St. Augustine's Chapel is the first gothic style Catholic
Church in Boston.
Lot Wheelwright starts the first ship building company
on Dorchester Street.
Noah Brooks founds a shipyard on F Street.
The Hawes School is built on Broadway Street.
Mayor Josiah Quincy installs a poorhouse, insane asylum,
juvenile detention house, and prison in South Boston
leading residents to feel that the neighborhood is
the "dumping ground of the city."
The Boston Beer Company is founded on D and Second
Opening of the North Free (renamed Federal Street
Bridge in 1856) Bridge.
An omnibus route is created from Boston along Broadway.
The South Baptist Church is founded on Broadway Street.
The Broadway Universalist Church is built upon Pill
Hill and The Mount Washington Female Academy is founded.
Boston Wharf Company is founded to reclaim mudflats.
In 1855, the company creates the Commonwealth Lands
by filling part of the harbor.
The Pulaski Guards are located on C Street and Broadway.
Their first leader is Colonel J.L.C. Amee. They later
were an important part of Colonel Robert Codwin's
1st Massachusetts Regiment during the Civil War.
The Mount Washington Hotel is built on Broadway Street.
Later, the resort hotel goes bankrupt and the Perkins
School for the Blind moves into the building and stays
there until 1912 (when it then moves to Watertown).
C.C. Walworth founds a manufacturing company on East
First Street where he produces Walworth radiators.
Several thousand Irish take a temperance pledge administered
by Reverend Terence Fitzsimmons.
The South Shore Railroad extends across Fort Point
Channel to South Boston.
Harrison Loring founds the City Point Works that makes
marine engines, boilers, and paper mill equipment.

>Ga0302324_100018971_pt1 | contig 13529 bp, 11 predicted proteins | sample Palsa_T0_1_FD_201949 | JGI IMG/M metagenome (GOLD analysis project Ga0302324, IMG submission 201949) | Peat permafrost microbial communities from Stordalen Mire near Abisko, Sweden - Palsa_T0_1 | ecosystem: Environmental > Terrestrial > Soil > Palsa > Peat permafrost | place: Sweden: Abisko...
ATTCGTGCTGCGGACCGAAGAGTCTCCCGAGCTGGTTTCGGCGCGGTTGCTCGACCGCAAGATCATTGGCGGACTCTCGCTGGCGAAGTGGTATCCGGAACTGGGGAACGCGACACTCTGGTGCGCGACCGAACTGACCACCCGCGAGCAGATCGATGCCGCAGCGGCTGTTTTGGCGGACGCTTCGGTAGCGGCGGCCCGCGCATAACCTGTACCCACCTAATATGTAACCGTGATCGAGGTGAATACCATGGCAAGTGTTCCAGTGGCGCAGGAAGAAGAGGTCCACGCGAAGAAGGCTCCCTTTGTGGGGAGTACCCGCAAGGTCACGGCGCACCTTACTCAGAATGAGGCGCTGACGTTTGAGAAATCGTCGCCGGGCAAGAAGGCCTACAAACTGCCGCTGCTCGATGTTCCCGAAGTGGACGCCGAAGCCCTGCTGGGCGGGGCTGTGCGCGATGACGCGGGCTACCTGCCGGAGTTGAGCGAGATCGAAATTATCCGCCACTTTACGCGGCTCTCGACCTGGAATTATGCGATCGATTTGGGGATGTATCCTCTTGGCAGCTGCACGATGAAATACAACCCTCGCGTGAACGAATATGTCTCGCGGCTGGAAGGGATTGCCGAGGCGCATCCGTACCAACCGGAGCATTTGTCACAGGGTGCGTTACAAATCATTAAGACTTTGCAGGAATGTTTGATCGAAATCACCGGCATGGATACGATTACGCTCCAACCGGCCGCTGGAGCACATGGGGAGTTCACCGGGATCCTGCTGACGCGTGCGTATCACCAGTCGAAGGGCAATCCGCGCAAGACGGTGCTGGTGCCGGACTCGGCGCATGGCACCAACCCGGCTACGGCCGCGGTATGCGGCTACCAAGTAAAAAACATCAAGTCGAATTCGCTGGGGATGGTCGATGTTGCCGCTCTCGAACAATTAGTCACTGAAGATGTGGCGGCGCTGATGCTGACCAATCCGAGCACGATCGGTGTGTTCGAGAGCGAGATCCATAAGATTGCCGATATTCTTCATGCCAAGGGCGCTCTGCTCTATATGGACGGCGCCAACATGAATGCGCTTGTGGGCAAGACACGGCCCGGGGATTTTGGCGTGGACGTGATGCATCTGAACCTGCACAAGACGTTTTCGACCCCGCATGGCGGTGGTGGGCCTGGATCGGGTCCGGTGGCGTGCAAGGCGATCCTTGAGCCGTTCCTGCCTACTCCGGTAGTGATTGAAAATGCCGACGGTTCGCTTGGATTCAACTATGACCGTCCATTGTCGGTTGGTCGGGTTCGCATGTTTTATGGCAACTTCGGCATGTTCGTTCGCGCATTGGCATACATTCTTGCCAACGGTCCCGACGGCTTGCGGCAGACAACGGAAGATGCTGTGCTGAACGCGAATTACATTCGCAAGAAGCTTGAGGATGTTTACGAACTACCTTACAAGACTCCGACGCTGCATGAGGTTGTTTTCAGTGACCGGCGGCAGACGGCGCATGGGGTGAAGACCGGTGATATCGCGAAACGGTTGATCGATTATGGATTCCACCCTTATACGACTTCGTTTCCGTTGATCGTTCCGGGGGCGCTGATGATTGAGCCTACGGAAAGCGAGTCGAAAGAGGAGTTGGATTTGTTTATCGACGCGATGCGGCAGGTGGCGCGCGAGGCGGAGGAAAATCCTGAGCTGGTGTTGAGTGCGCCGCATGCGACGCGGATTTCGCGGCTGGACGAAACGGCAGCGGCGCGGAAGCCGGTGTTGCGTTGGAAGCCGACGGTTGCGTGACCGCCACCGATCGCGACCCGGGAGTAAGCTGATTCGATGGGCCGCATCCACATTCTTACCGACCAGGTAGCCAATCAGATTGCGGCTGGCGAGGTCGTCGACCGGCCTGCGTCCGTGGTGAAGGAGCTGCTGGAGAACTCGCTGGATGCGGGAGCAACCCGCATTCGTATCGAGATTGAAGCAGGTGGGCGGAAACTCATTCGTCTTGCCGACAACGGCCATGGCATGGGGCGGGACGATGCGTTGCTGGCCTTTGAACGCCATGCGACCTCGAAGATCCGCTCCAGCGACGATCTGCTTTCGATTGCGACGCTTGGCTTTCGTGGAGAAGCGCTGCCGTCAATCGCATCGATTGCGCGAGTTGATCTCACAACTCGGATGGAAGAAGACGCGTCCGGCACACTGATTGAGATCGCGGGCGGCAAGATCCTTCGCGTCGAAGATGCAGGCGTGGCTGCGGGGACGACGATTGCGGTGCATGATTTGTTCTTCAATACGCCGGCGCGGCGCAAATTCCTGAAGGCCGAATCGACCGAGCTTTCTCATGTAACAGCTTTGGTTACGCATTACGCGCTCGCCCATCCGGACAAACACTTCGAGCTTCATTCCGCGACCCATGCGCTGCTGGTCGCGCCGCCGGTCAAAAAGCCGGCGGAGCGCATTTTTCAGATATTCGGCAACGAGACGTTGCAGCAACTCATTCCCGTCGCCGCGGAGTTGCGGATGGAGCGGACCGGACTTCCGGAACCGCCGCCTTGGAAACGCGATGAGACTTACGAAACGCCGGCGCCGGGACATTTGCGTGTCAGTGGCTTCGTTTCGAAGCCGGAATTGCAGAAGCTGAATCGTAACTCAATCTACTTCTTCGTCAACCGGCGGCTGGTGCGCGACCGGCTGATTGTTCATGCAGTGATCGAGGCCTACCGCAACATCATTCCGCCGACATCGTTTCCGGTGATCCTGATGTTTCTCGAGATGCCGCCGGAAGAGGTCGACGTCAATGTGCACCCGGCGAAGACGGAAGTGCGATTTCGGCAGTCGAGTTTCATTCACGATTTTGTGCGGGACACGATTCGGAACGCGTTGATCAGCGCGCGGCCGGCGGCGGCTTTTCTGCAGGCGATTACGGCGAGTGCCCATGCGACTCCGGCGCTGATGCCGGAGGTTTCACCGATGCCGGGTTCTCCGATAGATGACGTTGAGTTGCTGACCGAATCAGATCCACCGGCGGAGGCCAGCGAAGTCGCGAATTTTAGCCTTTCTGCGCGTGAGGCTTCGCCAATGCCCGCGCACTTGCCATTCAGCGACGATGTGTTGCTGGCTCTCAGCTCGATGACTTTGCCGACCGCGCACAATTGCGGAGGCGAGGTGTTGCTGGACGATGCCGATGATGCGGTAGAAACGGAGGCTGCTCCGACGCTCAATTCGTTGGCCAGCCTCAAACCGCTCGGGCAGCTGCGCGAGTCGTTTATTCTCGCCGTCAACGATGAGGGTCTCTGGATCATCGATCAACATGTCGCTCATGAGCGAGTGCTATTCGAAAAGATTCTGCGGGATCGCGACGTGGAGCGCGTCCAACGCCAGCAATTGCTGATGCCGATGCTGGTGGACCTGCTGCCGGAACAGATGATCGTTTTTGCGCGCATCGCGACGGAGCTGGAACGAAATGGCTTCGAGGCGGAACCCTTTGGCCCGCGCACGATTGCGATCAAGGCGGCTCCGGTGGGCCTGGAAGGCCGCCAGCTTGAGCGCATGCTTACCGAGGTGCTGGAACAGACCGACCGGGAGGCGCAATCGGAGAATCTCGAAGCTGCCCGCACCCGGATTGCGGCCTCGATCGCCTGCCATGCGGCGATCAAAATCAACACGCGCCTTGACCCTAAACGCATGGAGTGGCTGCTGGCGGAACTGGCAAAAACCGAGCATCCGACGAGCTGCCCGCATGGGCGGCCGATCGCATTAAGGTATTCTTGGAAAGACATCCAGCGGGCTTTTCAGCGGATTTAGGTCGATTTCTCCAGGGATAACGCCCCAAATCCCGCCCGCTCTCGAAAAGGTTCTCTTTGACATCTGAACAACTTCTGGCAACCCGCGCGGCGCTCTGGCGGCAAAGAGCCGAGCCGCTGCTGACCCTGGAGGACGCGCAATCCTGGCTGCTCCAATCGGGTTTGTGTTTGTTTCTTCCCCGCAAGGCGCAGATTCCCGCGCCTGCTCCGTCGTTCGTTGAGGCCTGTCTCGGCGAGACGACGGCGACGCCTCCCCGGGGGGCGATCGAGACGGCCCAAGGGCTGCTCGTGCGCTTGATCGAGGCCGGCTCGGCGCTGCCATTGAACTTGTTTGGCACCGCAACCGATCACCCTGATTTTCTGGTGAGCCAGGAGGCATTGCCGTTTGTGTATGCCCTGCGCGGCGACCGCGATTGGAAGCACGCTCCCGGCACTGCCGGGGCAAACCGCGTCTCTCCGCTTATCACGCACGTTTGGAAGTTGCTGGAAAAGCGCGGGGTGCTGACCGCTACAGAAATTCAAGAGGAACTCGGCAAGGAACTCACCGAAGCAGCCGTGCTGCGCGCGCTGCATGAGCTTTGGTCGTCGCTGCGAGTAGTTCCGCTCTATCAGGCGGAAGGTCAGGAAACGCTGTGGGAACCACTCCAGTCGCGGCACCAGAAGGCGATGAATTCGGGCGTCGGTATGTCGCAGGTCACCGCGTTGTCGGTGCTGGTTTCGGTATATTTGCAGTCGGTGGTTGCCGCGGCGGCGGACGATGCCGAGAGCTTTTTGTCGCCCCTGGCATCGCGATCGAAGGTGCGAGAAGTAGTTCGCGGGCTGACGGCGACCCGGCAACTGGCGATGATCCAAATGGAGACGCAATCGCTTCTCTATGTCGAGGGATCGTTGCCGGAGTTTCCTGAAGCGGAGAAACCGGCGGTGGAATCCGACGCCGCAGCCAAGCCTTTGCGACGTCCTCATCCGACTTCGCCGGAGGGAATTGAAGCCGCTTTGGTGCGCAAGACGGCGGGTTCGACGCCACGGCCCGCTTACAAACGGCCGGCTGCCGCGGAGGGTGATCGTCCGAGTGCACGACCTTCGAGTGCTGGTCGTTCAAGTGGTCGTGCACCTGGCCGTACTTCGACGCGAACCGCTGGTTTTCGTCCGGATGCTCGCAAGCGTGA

In 1857, he begins building the first iron ships in
New England. His first two vessels, South Carolina
and Massachusetts are 1,150 ton steamships
built for the Southern Steamship Company and City
of Boston respectively. The Edison Plant is now located
at the old City Point site.
Opening of Boston Reservoir in Thomas Park on Dorchester
Heights. The park is named after General John Thomas
who fought during the evacuation of the British in
1776. At the same time, the Board of Health tries
to close St. Augustine's cemetery claiming that the
graves are too shallow and therefore pungent. The
board's action is actually a ploy so that local developers
can buy the land and turn it into real estate. The
ploy fails when Bishop John Fitzpatrick challenges
Briggs' shipbuilding company builds the record breaking
clipper ship The Northern Light. The eighth
fort (and second Fort Independence) on Castle Island
is constructed. It is essentially an overhaul of the
Introduction of the street railways of the Dorchester
Avenue Company and the Broadway Company.
Andrew Square (formerly Washington Village), named
for Governor John A. Andrew, is annexed to South Boston
from Dorchester. The boundary is now at Washburn Street.
The Lawrence School is built on B and Athens Streets.
It is the largest school in Boston at the time of
The Lincoln School is established on East Broadway
(Today it is home to a Boston Public Library branch).
Irish begin moving to South Boston from Fort Hill.
The Carney Hospital is opened by Irish immigrant Andrew
Carney, who made his fortune in the clothing business,
on Telegraph Hill (at the former J. Hall Howe estate)
for the free treatment of patients. After Carney's
death the next year, the hospital is funded by begging
nuns from the Daughters of Charity of St. Vincent
de Paul. Today, the building is home to the Marian
Manor Home for the Elderly.
Organization of the longest continually operational
yacht club in Boston: The Boston Yacht Club.
The Norcross School is built on D and Fifth Streets
in honor of Mayor Otis Norcross (1867).
The Shurtleff School is constructed on Dorchester
Street and named after Mayor Nathaniel B. Shurtleff
The Dorchester Street Methodist Episcopal Church is